Lakewood High’s Kazana Bennett garners scholarship to Korea

Kazana Bennett

 

By J.A. Jones, Staff Writer

ST. PETERSBURG – What started with an elementary schooler’s interest in K-pop (Korean pop music) is about to take one Lakewood High School sophomore to South Korea for a month.

“My interest in Korea started when I was in about fifth grade when I found a YouTube video on a specific K-pop group. It was really cool, and I wanted to learn more,” said Kazana Bennett, awardee of a $7,000 Youth for Understanding USA grant to study abroad this summer.

“I get to choose what I want to do, and I plan on basically visiting places of interest – museums, aquariums, historical places, just learning about the culture and sightseeing,” she shared.

Kazana is expected to leave in July for a one-month stay in South Korea. While there, she will live with a host family and participate in everyday Korean life.

Her interest in K-pop led to her finding an online teaching tool for learning the Korean alphabet. She started by just learning the characters, which was hard at first, but she got the hang of it and continued to progress.

Kazana

“The website really laid down the foundations of the language itself, so I wrote down the characters and continued to practice writing them.”

Kazana’s father, Rodney Bennett, while obviously proud, was clear to give his daughter all the credit for following her desire to experience Korea up close and personal.

“She’s a typical teenager, but she had a passion — and like anything — if you have a passion, you’ll get into and you’ll do it,” her dad asserted.

His attitude inspired her to follow her plan. Dad told her if she wanted to make it happen, she’d have to put together a plan and he’d sit back and watch and then make determinations from there.

Bennett was impressed by how far she had proceeded on her own.

“She had already started learning on her own, but it really didn’t take root until we found a class. Once I found the class, and they tested her, that’s when I comprehended how much she understood — and that was all self-taught! It was amazing,” he said, adding that Kazana went to the intermediate level and has grown since then.

The budding world traveler still takes a language class at the Korean Presbyterian Church.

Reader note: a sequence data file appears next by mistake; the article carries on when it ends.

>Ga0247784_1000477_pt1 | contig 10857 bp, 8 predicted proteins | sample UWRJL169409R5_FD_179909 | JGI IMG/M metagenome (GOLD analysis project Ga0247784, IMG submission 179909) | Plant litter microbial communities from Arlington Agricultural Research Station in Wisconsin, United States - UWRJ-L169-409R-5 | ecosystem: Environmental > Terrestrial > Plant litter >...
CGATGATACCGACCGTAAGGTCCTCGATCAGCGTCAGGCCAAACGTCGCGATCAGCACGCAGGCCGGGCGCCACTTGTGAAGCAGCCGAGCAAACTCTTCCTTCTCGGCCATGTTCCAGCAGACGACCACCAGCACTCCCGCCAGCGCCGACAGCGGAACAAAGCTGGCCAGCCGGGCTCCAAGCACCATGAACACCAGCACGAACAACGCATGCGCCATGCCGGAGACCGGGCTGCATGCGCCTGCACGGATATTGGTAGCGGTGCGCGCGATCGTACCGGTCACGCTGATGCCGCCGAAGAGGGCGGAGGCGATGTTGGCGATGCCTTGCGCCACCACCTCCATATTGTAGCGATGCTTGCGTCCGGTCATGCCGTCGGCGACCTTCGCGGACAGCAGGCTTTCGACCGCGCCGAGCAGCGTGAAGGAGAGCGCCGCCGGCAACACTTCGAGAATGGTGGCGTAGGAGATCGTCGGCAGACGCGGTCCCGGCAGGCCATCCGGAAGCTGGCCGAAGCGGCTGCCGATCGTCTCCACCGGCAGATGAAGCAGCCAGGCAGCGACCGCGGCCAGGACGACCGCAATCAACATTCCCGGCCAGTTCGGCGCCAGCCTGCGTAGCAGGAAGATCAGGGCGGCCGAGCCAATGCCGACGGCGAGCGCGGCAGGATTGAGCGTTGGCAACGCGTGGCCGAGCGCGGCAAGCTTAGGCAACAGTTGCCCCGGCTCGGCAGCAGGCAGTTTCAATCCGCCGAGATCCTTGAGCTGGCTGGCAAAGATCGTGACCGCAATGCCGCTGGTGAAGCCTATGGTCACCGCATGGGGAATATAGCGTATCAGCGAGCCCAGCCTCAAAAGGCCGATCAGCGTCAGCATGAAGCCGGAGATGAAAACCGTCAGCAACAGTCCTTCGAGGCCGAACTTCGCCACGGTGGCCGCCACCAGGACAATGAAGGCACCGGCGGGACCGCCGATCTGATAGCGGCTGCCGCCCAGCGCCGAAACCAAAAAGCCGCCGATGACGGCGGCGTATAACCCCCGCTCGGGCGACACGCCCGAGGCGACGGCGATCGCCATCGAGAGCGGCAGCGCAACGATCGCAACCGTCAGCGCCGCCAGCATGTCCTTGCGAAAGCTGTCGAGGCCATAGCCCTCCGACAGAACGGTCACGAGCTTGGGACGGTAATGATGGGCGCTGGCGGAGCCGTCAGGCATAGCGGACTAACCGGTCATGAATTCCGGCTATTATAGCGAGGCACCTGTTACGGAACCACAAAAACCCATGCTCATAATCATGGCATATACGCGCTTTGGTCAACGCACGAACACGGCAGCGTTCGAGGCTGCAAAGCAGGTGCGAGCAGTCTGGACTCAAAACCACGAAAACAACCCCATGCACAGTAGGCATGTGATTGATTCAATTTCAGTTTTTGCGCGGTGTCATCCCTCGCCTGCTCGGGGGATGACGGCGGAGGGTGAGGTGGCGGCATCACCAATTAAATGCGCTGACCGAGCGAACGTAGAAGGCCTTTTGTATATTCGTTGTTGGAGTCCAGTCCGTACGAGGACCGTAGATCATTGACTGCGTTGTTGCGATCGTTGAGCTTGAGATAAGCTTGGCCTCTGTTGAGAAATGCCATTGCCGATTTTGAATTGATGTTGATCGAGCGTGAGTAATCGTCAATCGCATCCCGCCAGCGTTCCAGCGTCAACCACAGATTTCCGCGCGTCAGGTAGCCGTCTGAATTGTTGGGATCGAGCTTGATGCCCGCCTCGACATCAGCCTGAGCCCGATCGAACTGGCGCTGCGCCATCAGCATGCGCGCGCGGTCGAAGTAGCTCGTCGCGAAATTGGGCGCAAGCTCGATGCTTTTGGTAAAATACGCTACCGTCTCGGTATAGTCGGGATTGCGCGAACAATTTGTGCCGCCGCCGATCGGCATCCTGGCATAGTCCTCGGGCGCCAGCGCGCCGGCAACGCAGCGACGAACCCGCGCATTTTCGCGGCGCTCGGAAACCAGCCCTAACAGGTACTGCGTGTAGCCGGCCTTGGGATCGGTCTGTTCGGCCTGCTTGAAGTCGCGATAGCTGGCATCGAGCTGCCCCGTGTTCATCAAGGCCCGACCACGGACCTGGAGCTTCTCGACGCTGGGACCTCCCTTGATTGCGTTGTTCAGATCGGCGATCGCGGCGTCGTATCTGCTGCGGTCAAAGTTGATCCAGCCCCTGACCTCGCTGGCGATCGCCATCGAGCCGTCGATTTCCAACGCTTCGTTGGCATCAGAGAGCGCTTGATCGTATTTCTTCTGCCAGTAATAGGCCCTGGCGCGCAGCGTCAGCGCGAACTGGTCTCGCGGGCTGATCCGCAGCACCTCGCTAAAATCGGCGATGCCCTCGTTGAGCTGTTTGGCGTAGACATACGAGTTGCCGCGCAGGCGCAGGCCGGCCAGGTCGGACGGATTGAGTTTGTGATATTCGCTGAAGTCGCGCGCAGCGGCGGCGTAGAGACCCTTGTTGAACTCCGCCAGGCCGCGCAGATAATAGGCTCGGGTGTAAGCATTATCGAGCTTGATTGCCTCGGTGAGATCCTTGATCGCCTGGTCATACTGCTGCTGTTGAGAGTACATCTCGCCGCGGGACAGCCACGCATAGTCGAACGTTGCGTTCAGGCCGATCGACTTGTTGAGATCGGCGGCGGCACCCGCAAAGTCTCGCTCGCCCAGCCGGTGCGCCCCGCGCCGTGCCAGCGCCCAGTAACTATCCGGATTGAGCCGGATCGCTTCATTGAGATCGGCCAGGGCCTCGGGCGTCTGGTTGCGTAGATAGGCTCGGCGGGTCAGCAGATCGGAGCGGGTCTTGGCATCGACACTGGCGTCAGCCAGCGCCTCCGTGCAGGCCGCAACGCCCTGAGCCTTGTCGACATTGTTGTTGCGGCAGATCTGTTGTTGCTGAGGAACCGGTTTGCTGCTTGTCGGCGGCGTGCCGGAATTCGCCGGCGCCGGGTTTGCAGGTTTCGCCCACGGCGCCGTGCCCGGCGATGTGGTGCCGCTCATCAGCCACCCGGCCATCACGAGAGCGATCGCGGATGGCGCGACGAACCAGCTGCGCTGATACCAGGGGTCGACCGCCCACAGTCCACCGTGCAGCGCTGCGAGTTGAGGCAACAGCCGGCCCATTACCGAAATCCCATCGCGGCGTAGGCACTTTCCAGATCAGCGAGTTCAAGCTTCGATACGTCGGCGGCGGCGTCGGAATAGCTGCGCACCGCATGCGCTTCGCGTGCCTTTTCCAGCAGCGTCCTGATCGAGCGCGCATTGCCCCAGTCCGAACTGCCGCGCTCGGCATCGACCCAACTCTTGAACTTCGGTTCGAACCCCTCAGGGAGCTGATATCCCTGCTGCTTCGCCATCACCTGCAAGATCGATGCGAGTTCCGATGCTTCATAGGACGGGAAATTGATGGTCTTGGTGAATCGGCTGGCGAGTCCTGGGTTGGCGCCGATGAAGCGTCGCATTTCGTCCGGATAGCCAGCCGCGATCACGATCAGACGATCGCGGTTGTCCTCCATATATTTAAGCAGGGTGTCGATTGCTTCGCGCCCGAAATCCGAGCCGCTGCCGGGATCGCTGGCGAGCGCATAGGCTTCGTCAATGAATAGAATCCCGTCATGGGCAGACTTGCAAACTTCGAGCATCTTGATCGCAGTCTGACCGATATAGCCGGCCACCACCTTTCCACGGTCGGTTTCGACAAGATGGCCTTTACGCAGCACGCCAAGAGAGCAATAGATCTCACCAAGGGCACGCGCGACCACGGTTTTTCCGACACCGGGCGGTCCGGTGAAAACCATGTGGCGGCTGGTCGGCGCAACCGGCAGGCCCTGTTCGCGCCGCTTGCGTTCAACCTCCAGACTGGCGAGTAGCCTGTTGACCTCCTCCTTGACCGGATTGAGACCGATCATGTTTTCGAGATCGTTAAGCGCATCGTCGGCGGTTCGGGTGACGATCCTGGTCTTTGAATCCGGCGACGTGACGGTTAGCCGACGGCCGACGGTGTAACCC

“In my level now, we do a lot of speaking and conversing. All of my teachers are born and raised in Korea,” shared Kazana – who is also a fan of the cuisine and has the opportunity to prepare and eat Korean dishes at every class.

Another plus of her studies has been getting early insight into the culture. For instance, things that are very different in Korea than in America, she relayed, are that you have to take your shoes off before you walk into someone else’s home, and when you’re meeting someone older or if they are your boss or teacher, you have to bow at a 90-degree angle.

Both are a sign of respect, explained the 16-year-old scholar, who said she sometimes finds her Korean cultural training melding into her everyday life.

“It comes naturally, and I’m so used to doing the bowing thing in class that sometimes I have to catch myself to not bow in other places because it will look weird.”

Like any concerned parent, her father had some conditions regarding school that Kazana had to meet, and when she met all of them, his attitude was: “If this is what you want to do, let’s make it happen.”

He established a funding campaign and shared it on social media. When she got the grant from Youth for Understanding, they knew her dream was on its way to becoming a reality.

While Kazana is not entirely fluent in the language, she doesn’t seem worried.

“I’m not fluent yet, but I can pick up some things,” she asserted. She will not know whether the family she stays with will speak English until her orientation this summer.

Youth for Understanding USA is a non-profit educational organization that functions in more than 60 different countries. It’s one of the oldest and largest international exchange programs, boasting involvement by over 250,000 students and host families since it started in the U.S. in 1951. The program was originally started as an effort to heal the wounds of World War II.

Two Korean friends advised Kazana on what to pack and recommended a must-see attraction.

“They said to pack for warm weather because it’s going to be very humid during the summer. They also said to go to the amusement park called Lotte World, which is similar to Disney World, but it’s the Korean version.”

Kazana encourages other young people to create opportunities to get out and see the world, advising that traveling will broaden their perspective and help build character.

The savvy 10th grader has a goal for her stay. “Ultimately, I want to be able to have a very, very long conversation without having any hiccups in Korean. And I also want to say that I visited a lot of places.”

Congratulations Kazana, and take lots of photos!

To reach J.A. Jones, email jjones@theweeklychallenger.com

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